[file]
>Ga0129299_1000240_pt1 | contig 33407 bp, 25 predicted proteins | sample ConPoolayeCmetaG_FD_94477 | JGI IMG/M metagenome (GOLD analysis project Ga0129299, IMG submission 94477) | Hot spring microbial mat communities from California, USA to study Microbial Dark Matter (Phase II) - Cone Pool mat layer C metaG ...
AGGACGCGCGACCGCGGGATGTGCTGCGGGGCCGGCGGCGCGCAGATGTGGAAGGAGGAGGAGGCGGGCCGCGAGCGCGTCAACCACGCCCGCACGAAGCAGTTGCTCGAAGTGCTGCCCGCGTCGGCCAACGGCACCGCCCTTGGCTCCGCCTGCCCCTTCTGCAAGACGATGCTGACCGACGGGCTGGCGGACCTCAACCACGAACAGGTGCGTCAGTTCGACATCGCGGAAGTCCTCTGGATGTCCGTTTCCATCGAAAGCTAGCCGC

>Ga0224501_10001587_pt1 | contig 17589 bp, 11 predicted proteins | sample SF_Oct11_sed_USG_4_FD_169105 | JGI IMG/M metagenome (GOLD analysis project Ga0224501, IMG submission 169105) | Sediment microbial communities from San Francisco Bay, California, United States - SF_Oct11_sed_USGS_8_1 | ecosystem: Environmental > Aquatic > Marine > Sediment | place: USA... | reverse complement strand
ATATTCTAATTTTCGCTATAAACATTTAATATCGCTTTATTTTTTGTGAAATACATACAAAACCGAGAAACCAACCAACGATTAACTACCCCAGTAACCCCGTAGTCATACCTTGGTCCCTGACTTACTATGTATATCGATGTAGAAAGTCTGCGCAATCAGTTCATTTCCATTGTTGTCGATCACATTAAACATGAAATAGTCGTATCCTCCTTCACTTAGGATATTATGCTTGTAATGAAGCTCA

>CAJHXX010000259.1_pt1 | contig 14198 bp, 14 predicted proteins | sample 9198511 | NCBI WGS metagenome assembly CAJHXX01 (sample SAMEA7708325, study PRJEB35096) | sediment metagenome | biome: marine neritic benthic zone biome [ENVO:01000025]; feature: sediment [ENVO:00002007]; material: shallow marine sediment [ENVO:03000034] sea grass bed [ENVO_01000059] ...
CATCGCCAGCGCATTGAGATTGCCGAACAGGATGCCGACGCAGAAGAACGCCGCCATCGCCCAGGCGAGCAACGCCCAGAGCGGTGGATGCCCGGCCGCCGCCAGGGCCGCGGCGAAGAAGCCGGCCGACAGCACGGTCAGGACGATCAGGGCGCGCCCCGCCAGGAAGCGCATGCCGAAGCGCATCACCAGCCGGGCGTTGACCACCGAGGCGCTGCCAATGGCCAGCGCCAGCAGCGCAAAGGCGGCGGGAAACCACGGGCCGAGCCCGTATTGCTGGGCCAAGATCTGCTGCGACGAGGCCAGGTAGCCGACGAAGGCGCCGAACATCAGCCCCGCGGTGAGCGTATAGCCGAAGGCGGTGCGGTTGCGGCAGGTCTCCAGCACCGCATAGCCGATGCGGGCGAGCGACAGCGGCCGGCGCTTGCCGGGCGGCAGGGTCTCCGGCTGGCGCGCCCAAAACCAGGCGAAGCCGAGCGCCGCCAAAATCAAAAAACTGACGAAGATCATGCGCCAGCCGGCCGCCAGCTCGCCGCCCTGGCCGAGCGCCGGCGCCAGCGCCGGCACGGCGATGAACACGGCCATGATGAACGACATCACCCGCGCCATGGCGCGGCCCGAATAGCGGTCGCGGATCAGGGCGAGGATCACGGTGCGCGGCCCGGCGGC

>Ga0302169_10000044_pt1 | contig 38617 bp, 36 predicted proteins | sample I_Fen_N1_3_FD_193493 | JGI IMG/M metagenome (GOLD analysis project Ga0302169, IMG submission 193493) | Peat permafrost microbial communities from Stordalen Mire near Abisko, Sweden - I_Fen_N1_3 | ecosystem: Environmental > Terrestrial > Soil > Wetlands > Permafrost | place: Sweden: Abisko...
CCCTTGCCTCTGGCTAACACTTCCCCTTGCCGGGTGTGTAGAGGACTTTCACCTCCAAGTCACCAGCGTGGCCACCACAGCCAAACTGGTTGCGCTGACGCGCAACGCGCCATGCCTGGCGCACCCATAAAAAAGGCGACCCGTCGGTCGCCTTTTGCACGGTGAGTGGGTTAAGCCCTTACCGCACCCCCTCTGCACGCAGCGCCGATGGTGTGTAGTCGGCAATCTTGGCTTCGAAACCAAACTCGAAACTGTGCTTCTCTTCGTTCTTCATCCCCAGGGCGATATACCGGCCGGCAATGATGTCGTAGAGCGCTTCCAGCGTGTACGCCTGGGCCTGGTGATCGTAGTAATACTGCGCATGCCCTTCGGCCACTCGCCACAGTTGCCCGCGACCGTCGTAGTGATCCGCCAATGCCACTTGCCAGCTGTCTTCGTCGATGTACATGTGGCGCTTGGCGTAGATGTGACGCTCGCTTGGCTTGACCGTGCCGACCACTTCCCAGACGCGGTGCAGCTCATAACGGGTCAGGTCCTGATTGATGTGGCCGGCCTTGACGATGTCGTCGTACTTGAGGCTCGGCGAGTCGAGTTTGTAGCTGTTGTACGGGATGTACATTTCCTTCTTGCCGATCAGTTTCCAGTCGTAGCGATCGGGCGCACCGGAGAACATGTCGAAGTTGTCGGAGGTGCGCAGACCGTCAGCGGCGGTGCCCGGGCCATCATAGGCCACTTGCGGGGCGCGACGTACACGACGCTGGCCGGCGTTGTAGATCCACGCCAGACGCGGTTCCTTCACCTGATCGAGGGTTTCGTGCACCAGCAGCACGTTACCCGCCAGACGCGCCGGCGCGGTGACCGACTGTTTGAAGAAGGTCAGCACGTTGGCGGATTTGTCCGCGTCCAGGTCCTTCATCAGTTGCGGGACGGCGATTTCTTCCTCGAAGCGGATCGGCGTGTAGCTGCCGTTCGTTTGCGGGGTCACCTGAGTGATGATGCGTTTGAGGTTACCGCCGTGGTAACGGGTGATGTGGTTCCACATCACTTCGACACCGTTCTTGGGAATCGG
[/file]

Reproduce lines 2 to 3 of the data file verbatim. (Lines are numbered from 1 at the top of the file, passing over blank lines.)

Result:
AGGACGCGCGACCGCGGGATGTGCTGCGGGGCCGGCGGCGCGCAGATGTGGAAGGAGGAGGAGGCGGGCCGCGAGCGCGTCAACCACGCCCGCACGAAGCAGTTGCTCGAAGTGCTGCCCGCGTCGGCCAACGGCACCGCCCTTGGCTCCGCCTGCCCCTTCTGCAAGACGATGCTGACCGACGGGCTGGCGGACCTCAACCACGAACAGGTGCGTCAGTTCGACATCGCGGAAGTCCTCTGGATGTCCGTTTCCATCGAAAGCTAGCCGC

>Ga0224501_10001587_pt1 | contig 17589 bp, 11 predicted proteins | sample SF_Oct11_sed_USG_4_FD_169105 | JGI IMG/M metagenome (GOLD analysis project Ga0224501, IMG submission 169105) | Sediment microbial communities from San Francisco Bay, California, United States - SF_Oct11_sed_USGS_8_1 | ecosystem: Environmental > Aquatic > Marine > Sediment | place: USA... | reverse complement strand